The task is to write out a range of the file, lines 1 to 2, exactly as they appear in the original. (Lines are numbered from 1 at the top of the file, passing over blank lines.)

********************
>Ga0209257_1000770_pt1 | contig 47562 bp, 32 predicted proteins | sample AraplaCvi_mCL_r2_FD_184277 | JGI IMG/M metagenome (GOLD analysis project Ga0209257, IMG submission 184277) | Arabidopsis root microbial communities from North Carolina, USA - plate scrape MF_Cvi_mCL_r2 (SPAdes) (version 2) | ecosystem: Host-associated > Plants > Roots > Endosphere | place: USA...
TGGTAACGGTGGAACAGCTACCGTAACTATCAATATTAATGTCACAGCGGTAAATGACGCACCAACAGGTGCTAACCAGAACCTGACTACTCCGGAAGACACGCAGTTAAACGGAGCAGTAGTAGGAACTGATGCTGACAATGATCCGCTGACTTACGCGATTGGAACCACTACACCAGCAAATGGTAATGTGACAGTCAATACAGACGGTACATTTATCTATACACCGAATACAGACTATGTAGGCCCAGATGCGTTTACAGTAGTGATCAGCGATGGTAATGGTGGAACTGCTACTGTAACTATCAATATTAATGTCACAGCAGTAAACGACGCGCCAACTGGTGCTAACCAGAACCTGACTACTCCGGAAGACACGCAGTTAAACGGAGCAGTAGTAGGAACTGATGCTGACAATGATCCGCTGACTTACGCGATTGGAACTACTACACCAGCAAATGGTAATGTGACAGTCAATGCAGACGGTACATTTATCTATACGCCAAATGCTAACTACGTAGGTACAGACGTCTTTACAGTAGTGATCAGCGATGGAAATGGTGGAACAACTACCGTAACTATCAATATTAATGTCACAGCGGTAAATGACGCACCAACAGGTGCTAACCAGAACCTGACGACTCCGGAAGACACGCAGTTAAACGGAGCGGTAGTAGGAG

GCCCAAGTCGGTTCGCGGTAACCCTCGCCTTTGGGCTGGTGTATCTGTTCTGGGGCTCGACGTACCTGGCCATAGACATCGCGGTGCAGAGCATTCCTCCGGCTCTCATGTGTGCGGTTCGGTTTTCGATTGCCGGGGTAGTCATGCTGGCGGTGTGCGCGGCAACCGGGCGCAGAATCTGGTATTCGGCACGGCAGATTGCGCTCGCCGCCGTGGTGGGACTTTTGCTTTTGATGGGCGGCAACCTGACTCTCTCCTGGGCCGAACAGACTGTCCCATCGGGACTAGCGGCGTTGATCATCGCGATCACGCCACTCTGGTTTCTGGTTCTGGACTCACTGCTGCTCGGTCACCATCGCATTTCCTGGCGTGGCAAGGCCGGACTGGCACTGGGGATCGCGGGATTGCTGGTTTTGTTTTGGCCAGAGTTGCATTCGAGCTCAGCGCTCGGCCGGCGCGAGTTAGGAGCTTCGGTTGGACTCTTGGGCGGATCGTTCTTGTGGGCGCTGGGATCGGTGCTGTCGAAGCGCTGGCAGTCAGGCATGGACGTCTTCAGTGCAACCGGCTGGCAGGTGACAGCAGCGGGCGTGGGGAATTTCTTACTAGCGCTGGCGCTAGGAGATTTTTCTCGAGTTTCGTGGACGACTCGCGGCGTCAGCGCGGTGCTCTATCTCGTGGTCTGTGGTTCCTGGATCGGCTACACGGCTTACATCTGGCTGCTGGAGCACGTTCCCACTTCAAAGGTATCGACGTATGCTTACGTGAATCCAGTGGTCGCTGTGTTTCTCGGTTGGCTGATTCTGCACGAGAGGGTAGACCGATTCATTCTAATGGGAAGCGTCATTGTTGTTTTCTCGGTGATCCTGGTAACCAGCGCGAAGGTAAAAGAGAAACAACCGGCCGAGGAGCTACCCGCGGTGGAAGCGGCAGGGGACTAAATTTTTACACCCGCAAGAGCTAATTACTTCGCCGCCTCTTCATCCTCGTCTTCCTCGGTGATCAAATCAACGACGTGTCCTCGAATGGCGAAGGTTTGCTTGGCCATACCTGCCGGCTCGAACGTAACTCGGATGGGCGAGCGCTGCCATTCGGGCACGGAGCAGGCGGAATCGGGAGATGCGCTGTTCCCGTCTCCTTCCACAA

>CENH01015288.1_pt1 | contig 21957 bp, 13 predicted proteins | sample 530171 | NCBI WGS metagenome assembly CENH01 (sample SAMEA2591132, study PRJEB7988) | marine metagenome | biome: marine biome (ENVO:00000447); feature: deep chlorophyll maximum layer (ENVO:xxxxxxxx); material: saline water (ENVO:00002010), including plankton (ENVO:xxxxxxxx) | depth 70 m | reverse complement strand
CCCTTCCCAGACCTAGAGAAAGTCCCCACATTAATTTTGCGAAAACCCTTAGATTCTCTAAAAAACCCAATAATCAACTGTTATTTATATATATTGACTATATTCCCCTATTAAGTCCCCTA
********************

>Ga0209257_1000770_pt1 | contig 47562 bp, 32 predicted proteins | sample AraplaCvi_mCL_r2_FD_184277 | JGI IMG/M metagenome (GOLD analysis project Ga0209257, IMG submission 184277) | Arabidopsis root microbial communities from North Carolina, USA - plate scrape MF_Cvi_mCL_r2 (SPAdes) (version 2) | ecosystem: Host-associated > Plants > Roots > Endosphere | place: USA...
TGGTAACGGTGGAACAGCTACCGTAACTATCAATATTAATGTCACAGCGGTAAATGACGCACCAACAGGTGCTAACCAGAACCTGACTACTCCGGAAGACACGCAGTTAAACGGAGCAGTAGTAGGAACTGATGCTGACAATGATCCGCTGACTTACGCGATTGGAACCACTACACCAGCAAATGGTAATGTGACAGTCAATACAGACGGTACATTTATCTATACACCGAATACAGACTATGTAGGCCCAGATGCGTTTACAGTAGTGATCAGCGATGGTAATGGTGGAACTGCTACTGTAACTATCAATATTAATGTCACAGCAGTAAACGACGCGCCAACTGGTGCTAACCAGAACCTGACTACTCCGGAAGACACGCAGTTAAACGGAGCAGTAGTAGGAACTGATGCTGACAATGATCCGCTGACTTACGCGATTGGAACTACTACACCAGCAAATGGTAATGTGACAGTCAATGCAGACGGTACATTTATCTATACGCCAAATGCTAACTACGTAGGTACAGACGTCTTTACAGTAGTGATCAGCGATGGAAATGGTGGAACAACTACCGTAACTATCAATATTAATGTCACAGCGGTAAATGACGCACCAACAGGTGCTAACCAGAACCTGACGACTCCGGAAGACACGCAGTTAAACGGAGCGGTAGTAGGAG